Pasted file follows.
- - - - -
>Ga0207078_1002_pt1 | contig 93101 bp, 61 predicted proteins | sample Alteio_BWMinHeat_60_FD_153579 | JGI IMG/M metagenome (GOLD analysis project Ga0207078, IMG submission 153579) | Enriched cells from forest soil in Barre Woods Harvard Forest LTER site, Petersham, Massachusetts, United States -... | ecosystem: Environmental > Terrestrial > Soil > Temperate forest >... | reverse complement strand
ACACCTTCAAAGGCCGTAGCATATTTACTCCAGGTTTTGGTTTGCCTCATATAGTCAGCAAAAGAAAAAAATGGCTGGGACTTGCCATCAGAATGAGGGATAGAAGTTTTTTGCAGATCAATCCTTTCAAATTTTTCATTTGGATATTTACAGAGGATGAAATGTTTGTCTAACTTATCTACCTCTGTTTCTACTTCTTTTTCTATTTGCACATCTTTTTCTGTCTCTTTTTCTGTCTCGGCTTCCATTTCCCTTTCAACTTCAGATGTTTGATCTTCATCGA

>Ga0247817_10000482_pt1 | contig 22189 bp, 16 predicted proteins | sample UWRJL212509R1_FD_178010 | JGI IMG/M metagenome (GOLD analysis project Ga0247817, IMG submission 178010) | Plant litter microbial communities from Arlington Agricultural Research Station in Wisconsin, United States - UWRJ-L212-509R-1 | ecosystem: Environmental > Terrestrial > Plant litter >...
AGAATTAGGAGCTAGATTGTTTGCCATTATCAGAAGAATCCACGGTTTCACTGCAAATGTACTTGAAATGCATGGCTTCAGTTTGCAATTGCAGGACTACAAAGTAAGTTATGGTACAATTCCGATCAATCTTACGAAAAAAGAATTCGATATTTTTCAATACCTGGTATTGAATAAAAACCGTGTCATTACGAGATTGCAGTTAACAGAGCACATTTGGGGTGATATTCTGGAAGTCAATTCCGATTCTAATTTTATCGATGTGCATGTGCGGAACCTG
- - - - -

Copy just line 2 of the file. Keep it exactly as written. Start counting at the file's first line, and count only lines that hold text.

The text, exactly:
ACACCTTCAAAGGCCGTAGCATATTTACTCCAGGTTTTGGTTTGCCTCATATAGTCAGCAAAAGAAAAAAATGGCTGGGACTTGCCATCAGAATGAGGGATAGAAGTTTTTTGCAGATCAATCCTTTCAAATTTTTCATTTGGATATTTACAGAGGATGAAATGTTTGTCTAACTTATCTACCTCTGTTTCTACTTCTTTTTCTATTTGCACATCTTTTTCTGTCTCTTTTTCTGTCTCGGCTTCCATTTCCCTTTCAACTTCAGATGTTTGATCTTCATCGA